- Part 1 -
- Part 2 -
- Part 3 -
- Part 4 -
Katya was on the sofa, again. She liked the sofa, the sofa didn’t betray her, the sofa didn’t confuse her or hurt her. It held her in its deep cushions and didn’t for a moment judge her. The postman had been, a moment ago, so now she was just waiting, fearfully for the second drop.
Yesterday, her birthday, had been a disaster. She kept playing the scene over and over again in her head.
She had wrenched the door open to find her ex, Larry, holding the next black envelope. There had been a stalemate, for just a moment. Then the tableaux had subtly altered, they were stood in the same positions, only she held the envelope. She had reached out and tentatively taken it from him, barely trembling at all. She almost convinced herself the tremor was too much tea and no breakfast.
Something dark slithered about Larry’s feet, like a coiling black mist. She had been seeing things, auras, for the past couple of weeks. She had been worrying it might be a tumour, or a mental break down, or both.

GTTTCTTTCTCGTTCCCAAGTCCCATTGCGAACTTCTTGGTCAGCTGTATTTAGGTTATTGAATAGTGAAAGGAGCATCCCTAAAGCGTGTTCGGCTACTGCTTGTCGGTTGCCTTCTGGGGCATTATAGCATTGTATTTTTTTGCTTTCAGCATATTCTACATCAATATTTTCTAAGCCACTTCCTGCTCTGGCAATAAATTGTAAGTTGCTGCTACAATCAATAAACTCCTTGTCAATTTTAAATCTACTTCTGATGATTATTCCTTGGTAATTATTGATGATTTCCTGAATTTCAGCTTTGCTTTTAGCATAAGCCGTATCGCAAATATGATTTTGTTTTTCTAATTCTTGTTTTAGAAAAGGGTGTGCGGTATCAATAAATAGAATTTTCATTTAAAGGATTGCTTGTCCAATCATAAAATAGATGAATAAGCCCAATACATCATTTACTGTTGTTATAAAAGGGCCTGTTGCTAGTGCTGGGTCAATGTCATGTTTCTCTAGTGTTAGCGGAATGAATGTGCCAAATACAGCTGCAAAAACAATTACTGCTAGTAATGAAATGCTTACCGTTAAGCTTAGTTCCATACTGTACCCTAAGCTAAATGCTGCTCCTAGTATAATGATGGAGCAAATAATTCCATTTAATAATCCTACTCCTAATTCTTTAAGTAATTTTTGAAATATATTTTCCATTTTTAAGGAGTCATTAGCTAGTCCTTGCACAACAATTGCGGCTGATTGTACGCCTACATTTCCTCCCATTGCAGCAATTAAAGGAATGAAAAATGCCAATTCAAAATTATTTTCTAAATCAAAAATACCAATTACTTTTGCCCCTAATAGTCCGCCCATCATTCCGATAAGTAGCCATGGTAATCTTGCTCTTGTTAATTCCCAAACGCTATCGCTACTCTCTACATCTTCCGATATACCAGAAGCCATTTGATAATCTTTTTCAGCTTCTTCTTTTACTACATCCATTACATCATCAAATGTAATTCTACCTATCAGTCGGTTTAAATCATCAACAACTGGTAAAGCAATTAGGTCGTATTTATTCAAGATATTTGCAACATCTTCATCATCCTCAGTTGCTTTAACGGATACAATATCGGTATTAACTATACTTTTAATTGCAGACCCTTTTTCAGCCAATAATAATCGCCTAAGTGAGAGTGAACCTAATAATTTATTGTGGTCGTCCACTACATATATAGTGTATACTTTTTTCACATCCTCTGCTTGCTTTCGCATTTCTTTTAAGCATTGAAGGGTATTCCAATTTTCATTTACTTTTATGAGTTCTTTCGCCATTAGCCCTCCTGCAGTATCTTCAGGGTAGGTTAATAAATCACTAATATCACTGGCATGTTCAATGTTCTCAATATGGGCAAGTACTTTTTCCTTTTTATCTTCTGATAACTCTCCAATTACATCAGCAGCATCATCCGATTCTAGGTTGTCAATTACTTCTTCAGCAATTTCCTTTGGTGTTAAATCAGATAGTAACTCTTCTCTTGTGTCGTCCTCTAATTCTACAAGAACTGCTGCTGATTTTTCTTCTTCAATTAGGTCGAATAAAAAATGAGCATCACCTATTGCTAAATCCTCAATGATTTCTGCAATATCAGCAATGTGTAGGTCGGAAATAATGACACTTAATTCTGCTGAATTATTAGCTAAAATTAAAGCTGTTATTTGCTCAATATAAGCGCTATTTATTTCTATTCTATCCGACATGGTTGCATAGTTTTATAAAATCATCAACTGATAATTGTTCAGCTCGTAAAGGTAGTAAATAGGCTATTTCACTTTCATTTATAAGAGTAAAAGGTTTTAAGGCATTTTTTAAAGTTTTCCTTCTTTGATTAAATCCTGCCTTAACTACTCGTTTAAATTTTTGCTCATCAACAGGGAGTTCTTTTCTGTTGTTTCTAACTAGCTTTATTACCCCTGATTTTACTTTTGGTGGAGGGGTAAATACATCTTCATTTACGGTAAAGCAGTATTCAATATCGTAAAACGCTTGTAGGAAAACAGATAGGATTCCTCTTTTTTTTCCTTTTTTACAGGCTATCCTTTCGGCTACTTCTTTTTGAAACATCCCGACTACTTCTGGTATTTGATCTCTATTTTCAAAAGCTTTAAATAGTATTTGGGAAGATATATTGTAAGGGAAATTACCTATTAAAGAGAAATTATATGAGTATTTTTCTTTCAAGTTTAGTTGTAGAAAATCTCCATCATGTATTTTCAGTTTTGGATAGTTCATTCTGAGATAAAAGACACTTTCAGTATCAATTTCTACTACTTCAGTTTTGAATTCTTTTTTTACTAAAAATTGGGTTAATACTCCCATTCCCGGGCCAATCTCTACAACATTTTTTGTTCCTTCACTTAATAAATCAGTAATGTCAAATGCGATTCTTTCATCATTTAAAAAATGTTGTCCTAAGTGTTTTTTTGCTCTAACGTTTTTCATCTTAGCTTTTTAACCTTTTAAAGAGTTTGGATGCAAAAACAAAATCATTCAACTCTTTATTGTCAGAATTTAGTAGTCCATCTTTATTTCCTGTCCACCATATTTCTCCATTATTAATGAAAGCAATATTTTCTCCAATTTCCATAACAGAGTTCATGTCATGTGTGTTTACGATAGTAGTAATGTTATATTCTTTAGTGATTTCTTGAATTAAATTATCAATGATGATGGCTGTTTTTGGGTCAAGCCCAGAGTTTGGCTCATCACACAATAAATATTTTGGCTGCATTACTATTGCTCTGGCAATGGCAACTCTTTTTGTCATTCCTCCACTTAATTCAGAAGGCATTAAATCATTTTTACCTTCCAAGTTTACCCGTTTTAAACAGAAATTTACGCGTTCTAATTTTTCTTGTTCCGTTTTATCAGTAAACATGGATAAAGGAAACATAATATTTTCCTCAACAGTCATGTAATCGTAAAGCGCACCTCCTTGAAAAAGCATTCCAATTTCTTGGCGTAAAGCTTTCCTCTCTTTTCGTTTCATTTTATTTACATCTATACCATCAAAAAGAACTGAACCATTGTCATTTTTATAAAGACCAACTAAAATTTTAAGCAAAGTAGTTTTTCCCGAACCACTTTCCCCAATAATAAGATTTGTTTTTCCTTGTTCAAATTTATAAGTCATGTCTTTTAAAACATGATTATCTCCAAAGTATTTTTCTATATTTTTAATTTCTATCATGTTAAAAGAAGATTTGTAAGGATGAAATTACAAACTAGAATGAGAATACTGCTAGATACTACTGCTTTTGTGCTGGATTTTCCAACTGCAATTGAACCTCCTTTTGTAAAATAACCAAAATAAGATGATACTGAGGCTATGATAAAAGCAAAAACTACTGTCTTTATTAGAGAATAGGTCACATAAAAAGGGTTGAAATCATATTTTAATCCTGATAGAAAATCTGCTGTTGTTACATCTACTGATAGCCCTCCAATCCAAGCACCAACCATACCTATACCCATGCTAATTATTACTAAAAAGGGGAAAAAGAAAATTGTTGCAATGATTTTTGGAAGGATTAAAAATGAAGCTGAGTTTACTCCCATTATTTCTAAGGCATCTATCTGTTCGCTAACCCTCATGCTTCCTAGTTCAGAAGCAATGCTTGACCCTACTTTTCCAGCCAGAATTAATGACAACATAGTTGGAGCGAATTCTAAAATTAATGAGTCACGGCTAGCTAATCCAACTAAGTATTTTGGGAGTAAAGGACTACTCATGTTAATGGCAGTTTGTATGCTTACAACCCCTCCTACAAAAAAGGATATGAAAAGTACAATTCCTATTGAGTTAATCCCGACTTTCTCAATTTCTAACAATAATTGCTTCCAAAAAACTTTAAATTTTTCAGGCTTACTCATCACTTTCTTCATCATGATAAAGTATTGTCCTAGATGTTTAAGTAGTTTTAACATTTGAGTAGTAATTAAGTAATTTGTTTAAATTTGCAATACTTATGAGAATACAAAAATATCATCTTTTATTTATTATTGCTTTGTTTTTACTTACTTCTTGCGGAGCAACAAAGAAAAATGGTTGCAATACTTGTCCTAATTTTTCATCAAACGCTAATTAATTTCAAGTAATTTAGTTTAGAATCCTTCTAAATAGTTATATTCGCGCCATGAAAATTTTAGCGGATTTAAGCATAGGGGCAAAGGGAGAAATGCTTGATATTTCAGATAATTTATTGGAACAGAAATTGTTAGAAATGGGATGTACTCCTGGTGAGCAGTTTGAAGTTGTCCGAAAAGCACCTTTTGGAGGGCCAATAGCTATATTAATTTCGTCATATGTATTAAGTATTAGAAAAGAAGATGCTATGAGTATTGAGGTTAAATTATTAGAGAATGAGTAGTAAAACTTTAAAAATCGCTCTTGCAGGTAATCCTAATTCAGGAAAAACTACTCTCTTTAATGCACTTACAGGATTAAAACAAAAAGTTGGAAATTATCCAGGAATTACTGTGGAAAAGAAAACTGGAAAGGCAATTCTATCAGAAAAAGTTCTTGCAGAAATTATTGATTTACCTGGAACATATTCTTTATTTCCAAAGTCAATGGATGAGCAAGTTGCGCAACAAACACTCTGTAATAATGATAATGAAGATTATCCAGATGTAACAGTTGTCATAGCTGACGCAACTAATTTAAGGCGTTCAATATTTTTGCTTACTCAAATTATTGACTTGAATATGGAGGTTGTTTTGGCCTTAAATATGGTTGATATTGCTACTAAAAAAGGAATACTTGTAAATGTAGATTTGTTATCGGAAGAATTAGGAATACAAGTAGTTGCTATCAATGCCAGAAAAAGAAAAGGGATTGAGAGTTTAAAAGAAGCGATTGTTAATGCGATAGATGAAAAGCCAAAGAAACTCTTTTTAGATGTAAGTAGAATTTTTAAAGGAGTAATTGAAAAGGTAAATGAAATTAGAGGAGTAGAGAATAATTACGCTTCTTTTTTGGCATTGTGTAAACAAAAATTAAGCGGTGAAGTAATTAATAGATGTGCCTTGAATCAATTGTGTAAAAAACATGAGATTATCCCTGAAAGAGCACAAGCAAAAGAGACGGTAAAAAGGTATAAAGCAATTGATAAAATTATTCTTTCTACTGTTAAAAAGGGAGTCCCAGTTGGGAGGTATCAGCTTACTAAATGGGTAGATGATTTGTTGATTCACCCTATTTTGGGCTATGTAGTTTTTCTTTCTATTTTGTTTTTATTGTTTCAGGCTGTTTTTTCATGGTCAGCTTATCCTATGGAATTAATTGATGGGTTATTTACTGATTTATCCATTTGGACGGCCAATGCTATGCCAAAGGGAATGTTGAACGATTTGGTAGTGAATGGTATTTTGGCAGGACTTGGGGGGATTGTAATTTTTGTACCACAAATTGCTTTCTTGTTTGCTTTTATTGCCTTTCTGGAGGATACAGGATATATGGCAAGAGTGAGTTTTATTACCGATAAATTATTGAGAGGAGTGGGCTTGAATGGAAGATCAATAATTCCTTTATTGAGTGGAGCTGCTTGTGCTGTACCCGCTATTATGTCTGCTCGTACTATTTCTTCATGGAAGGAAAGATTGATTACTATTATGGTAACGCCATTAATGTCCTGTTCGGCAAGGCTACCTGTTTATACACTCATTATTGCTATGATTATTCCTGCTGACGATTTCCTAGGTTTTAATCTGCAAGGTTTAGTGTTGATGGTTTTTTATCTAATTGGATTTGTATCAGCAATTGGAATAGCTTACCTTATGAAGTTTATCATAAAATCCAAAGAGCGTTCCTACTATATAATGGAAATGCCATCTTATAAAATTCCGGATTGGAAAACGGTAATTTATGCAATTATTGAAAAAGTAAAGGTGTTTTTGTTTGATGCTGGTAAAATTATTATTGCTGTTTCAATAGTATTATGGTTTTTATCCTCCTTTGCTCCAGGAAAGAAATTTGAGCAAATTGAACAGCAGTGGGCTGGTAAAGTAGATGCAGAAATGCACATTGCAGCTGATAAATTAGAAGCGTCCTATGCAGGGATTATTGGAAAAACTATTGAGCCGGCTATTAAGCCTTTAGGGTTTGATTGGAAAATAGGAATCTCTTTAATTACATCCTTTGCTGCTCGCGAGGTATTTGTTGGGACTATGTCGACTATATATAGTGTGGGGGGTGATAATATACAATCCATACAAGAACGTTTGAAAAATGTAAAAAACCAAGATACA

“You should open it.” He said in his gentle growl. She used to call him her friendly tiger.
She felt curiously detached as she opened the envelope. She didn’t really want to, but there was a dark fascination, a sense of inevitability manhandling her through her trepidation, forcing her onwards.
The mist at Larry’s feet shivered excitedly, began crawling up his legs, as if climbing to a better vantage point, anticipating something, whatever was in the envelope.
She already knew. The first envelope had five feathers in it. The next had four. She looked up at Larry, frightened, confused, hoping he would stop this, somehow. He just smiled at her, expectantly. She reached in, no longer able to pretend she wasn’t trembling. And there they were.
Three black feathers.
The darkness rushed triumphantly up Larry, it seemed so real she had to take a step back, gasping, dropping the feathers and the envelope. The dark smoke burst out from his shoulders like plumes of ash. They hung in the air, dusting downwards, as phantom wings.
She stumbled backwards into the house. He was smiling as he closed the door, leaving her alone with his last words.
“Time to wake up, Katya.”
She sobbed into the sofa. She was so confused. Her head ached despite the painkillers, a throbbing, brooding thunder that slowly rolled from the back of her brain to settle behind her eyes.
The letterbox sounded off. The second drop. She didn’t move, just curled up on herself and buried her face in the dark, oblivious crack between seat and backrest.
She knew what would be lying in the hallway. Another black envelope. This one would have two black feathers in it, she knew. And tomorrow it would be one.
What happened when there were no more feathers?
- Part 5 -